Chinese and overseas researchers said a fossil on the Qinghai-Tibet Plateau is believed to belong to the ancient Denisovans, who lived around 160,000 years ago.
The mandible, or lower jaw, was found in the Xiahe County of Gansu Province in the northeastern part of the Qinghai-Tibet Plateau, said Zhang Dongju, an assistant professor of the College of Earth and Environmental Sciences of Lanzhou University who participated in the international research.
Denisovans are members of a hominin group who are currently only known directly from fragmentary fossils, the genomes of which have been studied from a single site, the Denisovan Cave in Siberia, Russia, according to a paper published in Nature on Thursday.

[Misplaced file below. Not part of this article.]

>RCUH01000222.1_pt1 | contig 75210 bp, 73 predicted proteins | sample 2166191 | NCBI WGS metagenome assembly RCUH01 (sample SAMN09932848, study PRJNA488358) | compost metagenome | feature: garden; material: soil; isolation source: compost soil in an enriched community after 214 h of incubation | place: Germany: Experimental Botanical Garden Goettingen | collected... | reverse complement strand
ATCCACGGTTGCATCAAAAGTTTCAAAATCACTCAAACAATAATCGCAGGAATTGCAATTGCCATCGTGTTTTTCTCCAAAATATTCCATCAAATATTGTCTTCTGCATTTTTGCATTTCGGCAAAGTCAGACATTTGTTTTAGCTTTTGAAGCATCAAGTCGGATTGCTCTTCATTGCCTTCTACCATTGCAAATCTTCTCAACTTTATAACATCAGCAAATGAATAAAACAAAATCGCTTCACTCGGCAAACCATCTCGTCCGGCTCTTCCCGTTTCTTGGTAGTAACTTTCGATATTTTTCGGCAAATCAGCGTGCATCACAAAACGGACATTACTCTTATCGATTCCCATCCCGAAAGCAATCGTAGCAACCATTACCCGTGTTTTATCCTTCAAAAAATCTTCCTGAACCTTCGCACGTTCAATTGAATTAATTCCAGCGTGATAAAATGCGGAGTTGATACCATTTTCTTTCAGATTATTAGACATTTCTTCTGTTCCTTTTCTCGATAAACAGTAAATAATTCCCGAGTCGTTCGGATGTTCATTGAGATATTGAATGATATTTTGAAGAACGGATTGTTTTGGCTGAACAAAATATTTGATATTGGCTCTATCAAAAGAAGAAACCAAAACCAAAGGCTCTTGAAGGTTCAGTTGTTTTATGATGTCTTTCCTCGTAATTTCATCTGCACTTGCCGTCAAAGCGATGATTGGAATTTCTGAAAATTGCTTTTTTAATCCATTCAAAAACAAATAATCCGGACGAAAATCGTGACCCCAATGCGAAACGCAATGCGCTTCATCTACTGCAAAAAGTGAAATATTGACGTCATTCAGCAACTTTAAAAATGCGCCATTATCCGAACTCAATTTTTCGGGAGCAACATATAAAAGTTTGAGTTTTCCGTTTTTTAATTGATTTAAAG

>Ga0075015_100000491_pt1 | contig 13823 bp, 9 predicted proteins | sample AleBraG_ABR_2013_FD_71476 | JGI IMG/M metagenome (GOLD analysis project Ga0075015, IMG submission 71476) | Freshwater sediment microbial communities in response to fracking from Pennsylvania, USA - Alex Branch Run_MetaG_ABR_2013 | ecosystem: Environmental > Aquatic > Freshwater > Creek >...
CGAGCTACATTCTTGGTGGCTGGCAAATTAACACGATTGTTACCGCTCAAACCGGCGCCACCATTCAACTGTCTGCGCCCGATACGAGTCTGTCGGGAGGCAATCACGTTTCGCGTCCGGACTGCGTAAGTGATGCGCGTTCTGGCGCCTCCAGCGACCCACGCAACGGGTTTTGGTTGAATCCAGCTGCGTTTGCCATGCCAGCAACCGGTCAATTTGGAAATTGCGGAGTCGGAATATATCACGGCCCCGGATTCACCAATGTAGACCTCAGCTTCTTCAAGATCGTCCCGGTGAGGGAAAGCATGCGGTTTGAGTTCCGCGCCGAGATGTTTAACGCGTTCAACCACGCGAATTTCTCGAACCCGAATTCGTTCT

The Xiahe specimen provides direct evidence of the Denisovans outside the Altai Mountains, she said. Researchers use ancient protein analysis to determine the identity of the fossil and conclude that the mandible is at least 160,000 years old.
The research indicates that the archaic people occupied the plateau in the Middle Pleistocene epoch and successfully adapted to the high-altitude environment long before the arrival of modern Homo sapiens.
The right half of the mandible was found in the Baishiya Karst Cave in 1980. A recent excavation revealed the presence of abundant Palaeolithic stone artefacts and cut-marked animal bones in the Bashiya Karst Cave.
The findings provide critical information needed to research into the Denisovans, Zhang said.
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